During this time, The Allman Brothers Band - with their influential blend of hard rock, blues, and jazz -- helped pave the way for other Southern rock groups and jam bands such as the Marshall Tucker Band and Lynyrd Skynyrd to rise to prominence. Shortly after Duane's death, Ronnie Van Zant of Lynyrd Skynyrd dedicated the song "Free Bird" to the memory of Duane Allman. Although many people assume this song was written about Duane, it was actually written before his death. (Allen Collins wrote the song after his then girlfriend asked him the question, "If I leave here tomorrow, would you still remember me?")

Although Duane's death hit the group hard, they achieved the peak of their commercial success with 1972's Eat a Peach followed by the release of Brothers and Sisters in 1973. In fact, by this time, The Allman Brothers Band had become one of the country's top concert draws. On July 28, 1973 at the Summer Jam outside Watkins Glen, New York, their joint appearance with The Grateful Dead was arguably the band's most celebrated performance. An estimated 600,000 enthusiastic fans were in attendance at this massive outdoor festival.

Eventually, internal tensions, solo aspirations, and personal problems within the band led to a string of uneven albums. Gregg and Dickey Betts both began solo careers and personality conflicts were tearing the band apart. The group finally disbanded amidst a storm of publicity, then reformed to produce a strong 1979 release of Enlightened Rogues. Faced with financial woes and flagging popularity, the band members spent the next ten years disbanding, reforming, going solo and disbanding again.

It wasn't until 1989 that The Allman Brothers Band reunited and returned to popularity - spurred in part by Gregg Allman's recent FM radio solo success, the band's regular appearances on the American summer outdoor amphitheatre circuit and PolyGram's release of the band's archival material. Founders Gregg, Betts, Jaimoe and Trucks were now joined by newcomers Warren Haynes (guitar, vocals), Johnny Neel (keyboards and harmonica), and Allen Woody (bass guitar).

Finally, after a 20th Anniversary tour and four more years of lineup changes and turmoil it seemed that the band was entering a new period of stability and productivity. In 2003 and 2004 The Allman Brothers garnered back-to-back Grammy Award nominations in Best Rock Instrumental category for performances of "Instrumental Illness" from Hittin' The Note and One Way Out. In 2003, Duane Allman, Warren Haynes, Dickey Betts, and Derek Trucks were named to Rolling Stone Magazine's list of 100 Greatest Guitarists of All Time. Duane was listed at #2 and Trucks was noted as the youngest guitarist on the list.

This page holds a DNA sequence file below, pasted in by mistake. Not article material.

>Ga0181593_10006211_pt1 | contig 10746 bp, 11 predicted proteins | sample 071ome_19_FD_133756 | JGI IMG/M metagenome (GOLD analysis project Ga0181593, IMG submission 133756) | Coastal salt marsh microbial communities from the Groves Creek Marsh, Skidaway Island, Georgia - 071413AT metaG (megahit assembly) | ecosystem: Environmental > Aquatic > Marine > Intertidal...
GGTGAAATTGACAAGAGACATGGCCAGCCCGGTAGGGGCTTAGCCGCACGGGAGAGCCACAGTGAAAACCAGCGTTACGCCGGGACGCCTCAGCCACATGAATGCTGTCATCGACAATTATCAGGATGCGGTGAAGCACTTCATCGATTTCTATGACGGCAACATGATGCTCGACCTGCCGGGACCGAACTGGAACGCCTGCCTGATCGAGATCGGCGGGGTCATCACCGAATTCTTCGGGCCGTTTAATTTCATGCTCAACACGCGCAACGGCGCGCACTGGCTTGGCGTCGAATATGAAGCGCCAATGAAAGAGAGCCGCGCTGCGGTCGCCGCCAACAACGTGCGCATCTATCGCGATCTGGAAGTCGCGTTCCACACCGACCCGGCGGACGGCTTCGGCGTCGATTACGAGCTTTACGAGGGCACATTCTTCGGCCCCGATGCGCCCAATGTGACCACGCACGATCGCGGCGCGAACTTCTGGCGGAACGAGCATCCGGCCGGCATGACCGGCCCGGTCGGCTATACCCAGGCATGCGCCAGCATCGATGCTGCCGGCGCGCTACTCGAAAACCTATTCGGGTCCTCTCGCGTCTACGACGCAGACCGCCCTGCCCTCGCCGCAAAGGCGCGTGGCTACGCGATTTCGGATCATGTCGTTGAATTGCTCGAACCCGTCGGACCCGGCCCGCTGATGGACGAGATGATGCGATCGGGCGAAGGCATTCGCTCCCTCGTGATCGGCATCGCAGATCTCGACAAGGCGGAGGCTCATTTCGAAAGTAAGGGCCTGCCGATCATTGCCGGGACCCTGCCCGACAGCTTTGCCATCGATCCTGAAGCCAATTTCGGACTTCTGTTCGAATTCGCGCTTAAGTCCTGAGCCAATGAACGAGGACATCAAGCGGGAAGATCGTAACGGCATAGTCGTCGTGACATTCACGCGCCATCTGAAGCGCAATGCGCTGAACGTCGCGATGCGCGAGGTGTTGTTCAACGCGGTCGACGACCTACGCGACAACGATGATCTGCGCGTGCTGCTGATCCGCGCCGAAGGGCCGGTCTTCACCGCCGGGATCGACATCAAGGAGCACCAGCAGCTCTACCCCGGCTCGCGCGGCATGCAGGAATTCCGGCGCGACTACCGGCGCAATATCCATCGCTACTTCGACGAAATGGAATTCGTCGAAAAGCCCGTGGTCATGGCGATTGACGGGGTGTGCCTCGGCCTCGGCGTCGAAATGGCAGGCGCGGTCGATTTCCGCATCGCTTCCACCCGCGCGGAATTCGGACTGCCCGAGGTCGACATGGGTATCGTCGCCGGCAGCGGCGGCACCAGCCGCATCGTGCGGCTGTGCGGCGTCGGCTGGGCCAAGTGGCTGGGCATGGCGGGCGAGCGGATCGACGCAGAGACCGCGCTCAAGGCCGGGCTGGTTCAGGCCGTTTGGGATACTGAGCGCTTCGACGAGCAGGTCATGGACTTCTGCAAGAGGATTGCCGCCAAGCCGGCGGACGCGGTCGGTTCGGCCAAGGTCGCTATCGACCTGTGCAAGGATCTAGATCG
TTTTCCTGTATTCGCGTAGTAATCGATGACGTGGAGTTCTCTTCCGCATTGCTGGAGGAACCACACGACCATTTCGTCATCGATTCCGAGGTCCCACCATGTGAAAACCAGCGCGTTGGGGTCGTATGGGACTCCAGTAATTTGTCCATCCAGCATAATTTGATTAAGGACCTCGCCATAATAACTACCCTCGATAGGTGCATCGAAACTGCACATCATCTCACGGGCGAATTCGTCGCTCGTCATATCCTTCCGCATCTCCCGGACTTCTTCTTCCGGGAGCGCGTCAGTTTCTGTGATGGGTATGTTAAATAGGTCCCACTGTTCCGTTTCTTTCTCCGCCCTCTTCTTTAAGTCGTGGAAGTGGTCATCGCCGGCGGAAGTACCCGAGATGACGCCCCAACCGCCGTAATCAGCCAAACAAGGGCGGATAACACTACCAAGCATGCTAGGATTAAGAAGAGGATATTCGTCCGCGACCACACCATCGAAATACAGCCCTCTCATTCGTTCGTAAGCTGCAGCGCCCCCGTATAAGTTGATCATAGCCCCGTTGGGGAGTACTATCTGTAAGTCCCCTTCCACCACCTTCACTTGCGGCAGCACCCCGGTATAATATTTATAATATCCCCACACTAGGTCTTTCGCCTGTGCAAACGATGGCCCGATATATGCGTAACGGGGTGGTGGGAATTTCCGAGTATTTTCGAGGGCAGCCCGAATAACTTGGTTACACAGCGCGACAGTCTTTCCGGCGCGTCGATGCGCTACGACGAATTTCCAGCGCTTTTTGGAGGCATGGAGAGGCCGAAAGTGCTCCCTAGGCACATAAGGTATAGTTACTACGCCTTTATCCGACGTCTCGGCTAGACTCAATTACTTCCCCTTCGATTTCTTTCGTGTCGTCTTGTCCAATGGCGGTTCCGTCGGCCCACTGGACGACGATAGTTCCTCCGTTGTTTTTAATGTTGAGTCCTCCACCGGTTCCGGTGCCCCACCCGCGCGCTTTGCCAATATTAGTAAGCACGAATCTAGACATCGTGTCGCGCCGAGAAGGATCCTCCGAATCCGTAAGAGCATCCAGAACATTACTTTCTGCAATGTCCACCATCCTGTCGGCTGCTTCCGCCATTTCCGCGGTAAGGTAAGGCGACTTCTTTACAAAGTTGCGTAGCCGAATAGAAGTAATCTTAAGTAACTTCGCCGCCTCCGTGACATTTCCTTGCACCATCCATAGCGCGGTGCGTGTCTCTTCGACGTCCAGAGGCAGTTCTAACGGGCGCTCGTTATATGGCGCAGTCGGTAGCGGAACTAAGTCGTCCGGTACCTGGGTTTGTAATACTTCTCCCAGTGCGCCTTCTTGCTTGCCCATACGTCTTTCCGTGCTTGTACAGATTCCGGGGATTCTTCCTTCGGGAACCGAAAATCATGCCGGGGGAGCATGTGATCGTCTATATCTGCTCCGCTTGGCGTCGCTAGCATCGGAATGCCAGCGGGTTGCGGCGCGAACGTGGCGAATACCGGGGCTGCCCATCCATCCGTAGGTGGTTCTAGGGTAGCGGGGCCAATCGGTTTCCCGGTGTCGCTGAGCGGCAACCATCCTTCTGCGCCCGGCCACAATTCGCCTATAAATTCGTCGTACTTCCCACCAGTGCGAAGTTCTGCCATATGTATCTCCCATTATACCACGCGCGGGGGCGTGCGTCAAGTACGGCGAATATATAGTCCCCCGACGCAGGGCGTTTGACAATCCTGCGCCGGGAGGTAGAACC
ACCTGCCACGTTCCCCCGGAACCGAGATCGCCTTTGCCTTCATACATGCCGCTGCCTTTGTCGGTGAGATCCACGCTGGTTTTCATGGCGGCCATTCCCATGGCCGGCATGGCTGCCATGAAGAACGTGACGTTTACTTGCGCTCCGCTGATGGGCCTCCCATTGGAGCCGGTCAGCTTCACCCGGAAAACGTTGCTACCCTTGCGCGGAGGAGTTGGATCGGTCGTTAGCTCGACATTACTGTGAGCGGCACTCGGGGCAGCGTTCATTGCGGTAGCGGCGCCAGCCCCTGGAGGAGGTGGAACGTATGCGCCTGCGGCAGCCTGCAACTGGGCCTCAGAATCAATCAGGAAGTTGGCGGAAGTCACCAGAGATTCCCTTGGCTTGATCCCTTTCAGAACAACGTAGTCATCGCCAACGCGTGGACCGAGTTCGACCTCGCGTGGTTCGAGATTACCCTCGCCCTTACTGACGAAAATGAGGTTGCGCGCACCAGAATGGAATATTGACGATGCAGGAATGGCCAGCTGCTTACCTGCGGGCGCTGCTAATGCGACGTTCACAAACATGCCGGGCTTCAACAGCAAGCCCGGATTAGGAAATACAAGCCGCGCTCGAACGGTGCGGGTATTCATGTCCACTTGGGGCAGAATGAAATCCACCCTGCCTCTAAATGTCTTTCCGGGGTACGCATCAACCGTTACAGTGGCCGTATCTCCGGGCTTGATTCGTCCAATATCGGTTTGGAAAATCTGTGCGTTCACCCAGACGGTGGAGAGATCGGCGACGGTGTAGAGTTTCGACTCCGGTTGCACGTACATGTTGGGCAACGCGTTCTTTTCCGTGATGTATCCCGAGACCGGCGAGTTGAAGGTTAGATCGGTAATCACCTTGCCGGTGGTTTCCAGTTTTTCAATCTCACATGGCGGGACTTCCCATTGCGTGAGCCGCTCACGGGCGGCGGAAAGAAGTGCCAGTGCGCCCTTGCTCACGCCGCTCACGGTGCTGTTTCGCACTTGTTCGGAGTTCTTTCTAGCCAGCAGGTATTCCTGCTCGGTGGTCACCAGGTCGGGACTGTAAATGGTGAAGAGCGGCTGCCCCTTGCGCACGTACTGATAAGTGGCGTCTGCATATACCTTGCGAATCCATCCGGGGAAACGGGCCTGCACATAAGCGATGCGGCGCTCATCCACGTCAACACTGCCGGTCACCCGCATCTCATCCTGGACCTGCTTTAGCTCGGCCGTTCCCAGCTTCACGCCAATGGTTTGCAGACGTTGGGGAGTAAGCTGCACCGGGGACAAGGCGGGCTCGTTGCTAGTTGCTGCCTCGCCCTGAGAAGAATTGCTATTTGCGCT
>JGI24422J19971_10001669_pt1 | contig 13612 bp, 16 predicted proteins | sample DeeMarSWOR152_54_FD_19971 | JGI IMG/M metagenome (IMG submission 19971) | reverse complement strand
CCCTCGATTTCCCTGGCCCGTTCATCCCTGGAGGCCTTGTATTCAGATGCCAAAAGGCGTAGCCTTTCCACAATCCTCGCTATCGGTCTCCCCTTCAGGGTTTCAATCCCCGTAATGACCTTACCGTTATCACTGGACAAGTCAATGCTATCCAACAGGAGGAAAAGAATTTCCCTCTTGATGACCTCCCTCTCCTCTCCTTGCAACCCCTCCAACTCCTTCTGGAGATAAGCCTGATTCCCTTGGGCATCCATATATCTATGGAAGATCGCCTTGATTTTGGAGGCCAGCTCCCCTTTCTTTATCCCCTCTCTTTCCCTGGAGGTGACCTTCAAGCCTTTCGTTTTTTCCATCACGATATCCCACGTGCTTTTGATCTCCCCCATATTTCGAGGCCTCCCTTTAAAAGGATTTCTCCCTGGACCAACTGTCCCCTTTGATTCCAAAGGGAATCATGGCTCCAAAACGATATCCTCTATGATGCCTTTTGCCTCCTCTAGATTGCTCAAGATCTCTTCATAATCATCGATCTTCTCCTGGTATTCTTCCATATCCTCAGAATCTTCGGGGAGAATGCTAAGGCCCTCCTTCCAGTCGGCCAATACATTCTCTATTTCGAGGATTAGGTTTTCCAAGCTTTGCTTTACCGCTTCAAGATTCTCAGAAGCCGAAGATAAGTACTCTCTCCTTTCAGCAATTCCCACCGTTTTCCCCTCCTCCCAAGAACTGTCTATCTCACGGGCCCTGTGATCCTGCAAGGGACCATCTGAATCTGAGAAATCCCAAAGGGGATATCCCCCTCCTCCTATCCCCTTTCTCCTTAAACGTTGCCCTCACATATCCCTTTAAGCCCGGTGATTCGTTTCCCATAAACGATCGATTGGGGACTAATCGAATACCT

Although the group has undergone a myriad of lineup changes, according to, the group currently consists of Gregg Allman on vocals and organ, Butch Trucks on drums and percussion, Jaimoe on drums, Marc Quiñones on percussion, Oteil Burbridge on bass (Burbridge claims to have played with The Allman Brothers Band longer than any other bassist), and Derek Trucks and Warren Haynes on lead and slide guitar.

Reminiscing about The Allman Brothers Band history in a 2008 interview with Lawrence Specker, Gregg said, "To say the band has had some lineup changes is an understatement." (The band's website lists twelve former members, starting with Allman's legendary brother Duane.) "But the unit is solid," he continued.

When questioned about the band's role today, Allman said he imagined it this way - "if it plays for an audience of 20,000 and each person out there has one problem on his or her mind, that's 20,000 problems. But, for about five hours, we're going to make 'em forget about those problems," he said. "'Cause they're going to be busy shaking their bootie and having a good time and that's what music is about."

Duane Allman
Duane Allman 1971

Gregg Allman Gregg Allman

Allman Joys


Dickey Betts
Dickey Betts
Cosmic Carnival
Jun 13, 1970 - Atlanta

Duane & Gregg Duane & Gregg
Promo Album

Sacramento, CA
Oct 14, 1975

Warren Haynes

Allen Woody

Derek Trucks

Links 100 Greatest Southern Rock Songs 100 Greatest Jam Band Artists
Allman Brothers Band Allman Brothers Band
2008 (L-R):

Jaimoe Johanson,
Marc Quiñones,
Butch Trucks,
Gregg Allman,
Derek Trucks,
Oteil Burbridge,
Warren Haynes
Studio Albums/Songs:
1. The Allman Brothers Band - 1969
   1. Don't Want You No More
   2. It's Not My Cross to Bear
   3. Black Hearted Woman
   4. Trouble No More
   5. Every Hungry Woman
   6. Dreams
   7. Whipping Post

2. Idlewild South - 1970
   1. Revival
   2. Don't Keep Me Wonderin'
   3. Midnight Rider
   4. In Memory of Elizabeth Reed
   5. (I'm Your) Hoochie Coochie Man
   6. Please Call Home
   7. Leave My Blues at Home
3. At Fillmore East (double/live album) - 1971
   1. Statesboro Blues
   2. Done Somebody Wrong
   3. Stormy Monday
   4. You Don't Love Me
   1. Hot 'Lanta
   2. In Memory of Elizabeth Reed
   3. Whipping Post
4. Eat a Peach (double/partially live album) - 1972
   1. Ain't Wastin' Time No More
   2. Les Brers in A Minor
   3. Melissa
   4. Mountain Jam (Live)
   5. One Way Out (Live)
   6. Trouble No More (Live)
   7. Stand Back
   8. Blue Sky
   9. Little Martha
5. Brothers and Sisters - 1973
   1. Wasted Words
   2. Ramblin' Man
   3. Come and Go Blues
   4. Jelly Jelly
   5. Southbound
   6. Jessica
   7. Pony Boy
6. Win, Lose or Draw - 1975
   1. Can't Lose What You Never Had
   2. Just Another Love Song
   3. Nevertheless
   4. Win, Lose or Draw